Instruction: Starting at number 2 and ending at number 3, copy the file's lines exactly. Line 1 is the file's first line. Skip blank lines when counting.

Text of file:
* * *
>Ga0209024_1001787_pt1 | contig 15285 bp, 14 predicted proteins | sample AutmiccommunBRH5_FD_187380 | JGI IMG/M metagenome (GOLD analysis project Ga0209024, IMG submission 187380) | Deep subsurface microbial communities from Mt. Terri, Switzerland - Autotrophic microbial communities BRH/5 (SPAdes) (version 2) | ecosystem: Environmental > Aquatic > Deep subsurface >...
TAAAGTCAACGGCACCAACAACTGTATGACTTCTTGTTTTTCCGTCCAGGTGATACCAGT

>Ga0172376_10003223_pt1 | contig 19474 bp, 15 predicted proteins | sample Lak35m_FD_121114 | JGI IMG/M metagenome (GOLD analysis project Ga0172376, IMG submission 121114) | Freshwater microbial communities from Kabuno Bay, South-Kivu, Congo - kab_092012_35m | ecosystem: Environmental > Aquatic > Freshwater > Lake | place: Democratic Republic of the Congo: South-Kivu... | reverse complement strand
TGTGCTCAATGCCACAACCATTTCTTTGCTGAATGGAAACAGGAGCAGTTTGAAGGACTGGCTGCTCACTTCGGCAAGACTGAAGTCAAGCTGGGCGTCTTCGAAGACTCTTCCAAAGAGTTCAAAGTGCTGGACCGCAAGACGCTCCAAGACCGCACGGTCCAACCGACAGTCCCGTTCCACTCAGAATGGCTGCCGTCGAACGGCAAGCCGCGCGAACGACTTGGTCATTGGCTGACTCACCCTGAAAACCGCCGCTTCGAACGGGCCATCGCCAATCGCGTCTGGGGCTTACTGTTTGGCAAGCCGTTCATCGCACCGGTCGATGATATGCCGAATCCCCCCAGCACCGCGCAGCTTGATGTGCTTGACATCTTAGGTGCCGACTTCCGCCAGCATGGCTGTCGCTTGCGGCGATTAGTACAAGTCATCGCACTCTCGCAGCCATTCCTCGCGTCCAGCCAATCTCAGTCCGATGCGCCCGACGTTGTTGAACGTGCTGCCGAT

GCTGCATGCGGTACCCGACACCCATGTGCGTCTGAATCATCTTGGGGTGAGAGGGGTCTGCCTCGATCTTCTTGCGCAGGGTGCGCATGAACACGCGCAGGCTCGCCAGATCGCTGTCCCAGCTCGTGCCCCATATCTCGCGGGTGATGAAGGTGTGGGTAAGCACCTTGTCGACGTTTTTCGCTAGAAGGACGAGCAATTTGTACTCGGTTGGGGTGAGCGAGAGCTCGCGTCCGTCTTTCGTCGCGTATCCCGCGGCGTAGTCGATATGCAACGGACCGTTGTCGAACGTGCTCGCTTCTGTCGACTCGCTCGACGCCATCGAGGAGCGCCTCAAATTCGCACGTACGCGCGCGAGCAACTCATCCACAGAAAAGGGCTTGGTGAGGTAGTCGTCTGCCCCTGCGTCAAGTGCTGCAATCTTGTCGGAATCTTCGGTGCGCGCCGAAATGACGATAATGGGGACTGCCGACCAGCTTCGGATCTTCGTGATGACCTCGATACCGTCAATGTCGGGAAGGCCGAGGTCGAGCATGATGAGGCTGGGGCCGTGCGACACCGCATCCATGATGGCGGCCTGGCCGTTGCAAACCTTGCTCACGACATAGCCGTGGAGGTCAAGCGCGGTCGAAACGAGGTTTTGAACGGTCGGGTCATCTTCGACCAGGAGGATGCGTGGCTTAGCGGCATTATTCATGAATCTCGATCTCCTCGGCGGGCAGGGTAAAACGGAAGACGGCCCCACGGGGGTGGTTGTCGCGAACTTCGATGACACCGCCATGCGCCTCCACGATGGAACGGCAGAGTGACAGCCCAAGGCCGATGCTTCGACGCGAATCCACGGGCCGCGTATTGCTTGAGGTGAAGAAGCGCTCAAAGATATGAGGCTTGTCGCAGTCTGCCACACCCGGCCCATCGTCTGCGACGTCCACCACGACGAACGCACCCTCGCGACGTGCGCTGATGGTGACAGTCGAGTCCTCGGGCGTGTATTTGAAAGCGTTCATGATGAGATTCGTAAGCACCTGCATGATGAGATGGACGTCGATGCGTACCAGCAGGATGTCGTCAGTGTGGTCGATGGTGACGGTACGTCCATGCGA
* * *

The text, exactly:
TAAAGTCAACGGCACCAACAACTGTATGACTTCTTGTTTTTCCGTCCAGGTGATACCAGT

>Ga0172376_10003223_pt1 | contig 19474 bp, 15 predicted proteins | sample Lak35m_FD_121114 | JGI IMG/M metagenome (GOLD analysis project Ga0172376, IMG submission 121114) | Freshwater microbial communities from Kabuno Bay, South-Kivu, Congo - kab_092012_35m | ecosystem: Environmental > Aquatic > Freshwater > Lake | place: Democratic Republic of the Congo: South-Kivu... | reverse complement strand